John Cazier life as told by brother David (PDF)
Findagrave.com – John Cazier
JOHN W. CAZIER SR. – BIOGRAPHY
As told by Uncle David in Nephi in 1925
John was born in Virginia near Elizabethtown. We moved from there to Kentucky at Brownsborough, Oldham Co., then to Lovington, Illinois. He told us that he was plowing corn when I was born.
We had a farm near Brownsboro , Kentucky, where we plowed and sowed, reaped and mowed and here John met a girl named Elizabeth Frances La Masters.
He was a full fledged Mormon at this time, would fight for Mormonism but wouldn’t pray for it. He was a man who could be persuaded but not forced.
There were god roads and bridges in Kentucky at that time, for it was then well settled. Kentucky is a very old state.
We left Kentucky in 1840 and moved to Illinois. Slavery was in vogue at that time, however we never owned any negroes.
John was an expert in driving cattle. Frances quit him in Nephi, Utah and he took another wife in polygamy, Angeline Holowell, who was of very good blood. Her father was a contractor and builder in England, her mother a good natured woman and industrious but very quick tempered. They started for Utah in about 1846. John was traveling with his father at this time and when the United States called on men to fight Mexico, he volunteered. His older brother did also. He went to Council Bluffs [and] enrolled as a U. S. Private. He became very sick in New Mexico and was sent to Pueblo. When he got well he went to Montana. Enroute he was in constant danger from Indians and could never rest near a fire for fear they would see it. He finally reached Colorado but found his wife was left in Council Bluffs. He continued to go west but found very little to eat along the way, often eating weeds. One day he had a feast for he killed three wild turkeys in one shot.
The Sioux Indians took him prisoner one day and he thought his time had come but they let him go free. He got as far as Grand Island when Brigham Young sent word for him to come back and stop traveling for the winter. When they got to Winter Quarters John went ten miles farther to find his wife, crossing the Mississippi river. He didn’t have the money to cross the river so he and his horse swam it – his horse was blind.
He traded with the Indians to make enough money to come W3est, about 1013 miles from Omaha to Salt Lake.
He worked in Missouri cutting cord wood. He could but six cords a day. It takes about two men of today to do this.
When he had enough money he crossed the plains to Utah. This was during cold weather. There were many other wagons too – all drawn by ox teams. They missed some of their cattle one morning. They were stolen but he found them, took them and went back and started for the mountains. They took a widow woman with them and her three children, making seven in all – himself, his wife and two children.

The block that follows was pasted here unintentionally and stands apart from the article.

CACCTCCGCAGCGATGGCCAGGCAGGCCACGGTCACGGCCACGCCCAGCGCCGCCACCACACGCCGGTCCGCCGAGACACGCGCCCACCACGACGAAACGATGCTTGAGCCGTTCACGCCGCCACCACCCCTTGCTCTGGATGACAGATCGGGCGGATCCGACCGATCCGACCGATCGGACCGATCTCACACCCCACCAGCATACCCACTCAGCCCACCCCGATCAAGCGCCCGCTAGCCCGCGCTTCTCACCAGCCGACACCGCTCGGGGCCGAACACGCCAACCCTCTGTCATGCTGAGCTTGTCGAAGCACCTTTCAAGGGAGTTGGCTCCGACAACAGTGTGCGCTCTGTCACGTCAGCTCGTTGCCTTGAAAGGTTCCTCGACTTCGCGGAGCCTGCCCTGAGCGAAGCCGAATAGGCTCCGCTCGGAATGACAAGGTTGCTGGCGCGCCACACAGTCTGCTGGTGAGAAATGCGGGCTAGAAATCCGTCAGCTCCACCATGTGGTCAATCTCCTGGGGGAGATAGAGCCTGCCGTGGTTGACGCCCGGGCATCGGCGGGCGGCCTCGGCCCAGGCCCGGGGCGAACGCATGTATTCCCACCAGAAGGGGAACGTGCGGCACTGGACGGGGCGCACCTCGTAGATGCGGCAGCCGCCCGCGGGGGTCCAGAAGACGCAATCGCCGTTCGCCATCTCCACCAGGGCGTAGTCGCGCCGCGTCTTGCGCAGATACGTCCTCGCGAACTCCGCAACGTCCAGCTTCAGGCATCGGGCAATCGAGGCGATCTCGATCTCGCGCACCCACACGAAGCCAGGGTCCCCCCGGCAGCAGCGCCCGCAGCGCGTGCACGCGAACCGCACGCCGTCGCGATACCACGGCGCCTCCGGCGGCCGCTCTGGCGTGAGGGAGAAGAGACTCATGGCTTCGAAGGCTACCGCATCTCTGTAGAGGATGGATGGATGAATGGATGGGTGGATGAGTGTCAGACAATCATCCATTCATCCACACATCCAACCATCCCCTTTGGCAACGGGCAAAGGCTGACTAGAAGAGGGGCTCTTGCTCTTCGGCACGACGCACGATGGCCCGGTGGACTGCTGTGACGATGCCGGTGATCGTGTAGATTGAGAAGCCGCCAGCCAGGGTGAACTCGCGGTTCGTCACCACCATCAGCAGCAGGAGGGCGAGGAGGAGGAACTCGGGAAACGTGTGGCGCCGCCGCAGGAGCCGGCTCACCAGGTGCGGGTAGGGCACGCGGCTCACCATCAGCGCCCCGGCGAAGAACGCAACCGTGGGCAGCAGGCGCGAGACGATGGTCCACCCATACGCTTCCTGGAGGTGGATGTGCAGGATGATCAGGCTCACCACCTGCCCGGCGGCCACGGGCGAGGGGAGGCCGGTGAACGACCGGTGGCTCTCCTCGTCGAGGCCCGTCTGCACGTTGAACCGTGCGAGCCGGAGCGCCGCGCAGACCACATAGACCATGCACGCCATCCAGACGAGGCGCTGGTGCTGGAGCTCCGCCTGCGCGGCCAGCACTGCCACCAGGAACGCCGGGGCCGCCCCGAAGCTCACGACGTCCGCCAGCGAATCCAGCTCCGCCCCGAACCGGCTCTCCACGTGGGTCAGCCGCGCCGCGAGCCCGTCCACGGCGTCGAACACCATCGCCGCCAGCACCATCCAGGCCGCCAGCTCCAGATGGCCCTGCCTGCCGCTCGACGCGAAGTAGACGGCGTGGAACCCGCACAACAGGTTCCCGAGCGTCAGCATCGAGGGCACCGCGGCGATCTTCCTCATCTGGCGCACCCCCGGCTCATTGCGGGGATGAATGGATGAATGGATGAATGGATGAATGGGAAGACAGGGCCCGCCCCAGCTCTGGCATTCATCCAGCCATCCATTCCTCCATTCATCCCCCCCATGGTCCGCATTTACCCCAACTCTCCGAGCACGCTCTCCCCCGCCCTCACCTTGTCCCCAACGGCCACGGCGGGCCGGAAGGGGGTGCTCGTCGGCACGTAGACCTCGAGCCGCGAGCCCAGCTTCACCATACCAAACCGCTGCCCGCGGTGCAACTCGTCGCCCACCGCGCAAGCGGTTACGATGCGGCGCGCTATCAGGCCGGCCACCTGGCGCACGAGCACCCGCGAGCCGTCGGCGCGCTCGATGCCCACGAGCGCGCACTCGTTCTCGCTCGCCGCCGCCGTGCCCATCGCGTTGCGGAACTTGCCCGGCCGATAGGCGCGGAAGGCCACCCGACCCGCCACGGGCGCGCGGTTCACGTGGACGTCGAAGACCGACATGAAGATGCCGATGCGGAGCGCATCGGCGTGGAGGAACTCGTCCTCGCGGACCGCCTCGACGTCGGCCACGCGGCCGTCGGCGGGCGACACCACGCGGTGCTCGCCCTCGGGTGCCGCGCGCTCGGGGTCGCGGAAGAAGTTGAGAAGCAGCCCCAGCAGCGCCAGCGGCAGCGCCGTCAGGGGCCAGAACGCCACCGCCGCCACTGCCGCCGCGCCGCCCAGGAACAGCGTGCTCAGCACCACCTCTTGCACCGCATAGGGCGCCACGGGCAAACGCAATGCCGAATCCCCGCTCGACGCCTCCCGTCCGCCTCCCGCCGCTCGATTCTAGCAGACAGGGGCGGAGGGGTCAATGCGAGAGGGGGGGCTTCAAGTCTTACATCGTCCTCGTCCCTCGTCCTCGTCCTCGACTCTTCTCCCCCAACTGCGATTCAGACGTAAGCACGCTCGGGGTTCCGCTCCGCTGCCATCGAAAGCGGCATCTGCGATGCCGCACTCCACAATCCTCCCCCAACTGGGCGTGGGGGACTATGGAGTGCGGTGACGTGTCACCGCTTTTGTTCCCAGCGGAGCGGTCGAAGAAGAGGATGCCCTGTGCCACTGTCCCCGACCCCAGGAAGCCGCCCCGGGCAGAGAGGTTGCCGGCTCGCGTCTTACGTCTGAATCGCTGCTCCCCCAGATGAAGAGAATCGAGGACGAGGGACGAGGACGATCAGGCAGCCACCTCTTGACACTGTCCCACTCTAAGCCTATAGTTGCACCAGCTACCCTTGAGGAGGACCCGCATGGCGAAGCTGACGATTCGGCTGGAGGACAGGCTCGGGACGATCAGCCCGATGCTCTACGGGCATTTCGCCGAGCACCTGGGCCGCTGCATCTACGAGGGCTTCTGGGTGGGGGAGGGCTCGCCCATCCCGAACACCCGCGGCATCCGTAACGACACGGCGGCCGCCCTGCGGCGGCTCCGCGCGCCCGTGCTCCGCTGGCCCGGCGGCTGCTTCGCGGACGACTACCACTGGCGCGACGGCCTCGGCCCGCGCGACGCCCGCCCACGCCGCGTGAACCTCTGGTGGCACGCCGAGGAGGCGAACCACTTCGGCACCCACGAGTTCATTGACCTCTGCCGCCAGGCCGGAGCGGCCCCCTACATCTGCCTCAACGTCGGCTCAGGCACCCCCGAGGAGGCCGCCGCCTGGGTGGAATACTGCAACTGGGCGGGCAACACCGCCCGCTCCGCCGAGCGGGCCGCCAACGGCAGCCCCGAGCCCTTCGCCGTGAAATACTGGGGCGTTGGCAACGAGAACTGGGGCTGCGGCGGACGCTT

John was a very impatient man, he couldn’t go slow even though sometimes he would have saved time in the long run. He was very calm in times of great peril.
They finally reached Salt Lake and settled in the Fourth Ward.
Brigham Young governed the church by the pulpit as well as being appointed by the president. He was one of the finest generals this world has ever had. He gained victory without shedding blood. He was always the Indian’s friend.
John came to Nephi in 1851, built a house with a dirt roof and a dirt floor, plowed and sowed, reaped and mowed like other people.
He took part in the Walker war, which lasted about two years and three months. Walker had about one hundred Indians in his tribe. They had a battle in Echo canyon about August 1, 1851. John was one of the foremost leaders. He seldom closed both eyes. Old guns of that day were just as dangerous to those behind as to those in front. John was quick and ambitious. As a boy he was very high toned in dress, even getting up on a chair to put on his pants so that they wouldn’t get dusty. He was very fond of dogs and a gun.
It took three days by team to go to Salt Lake then. During the Walker War the men were camped in Salt Lake. There were only about 150 men to do the fighting. They lived on stolen beef. Peace was made in the spring of ’58.
John was a democrat, a southerner. He could read pretty well, always read the army reports for the people.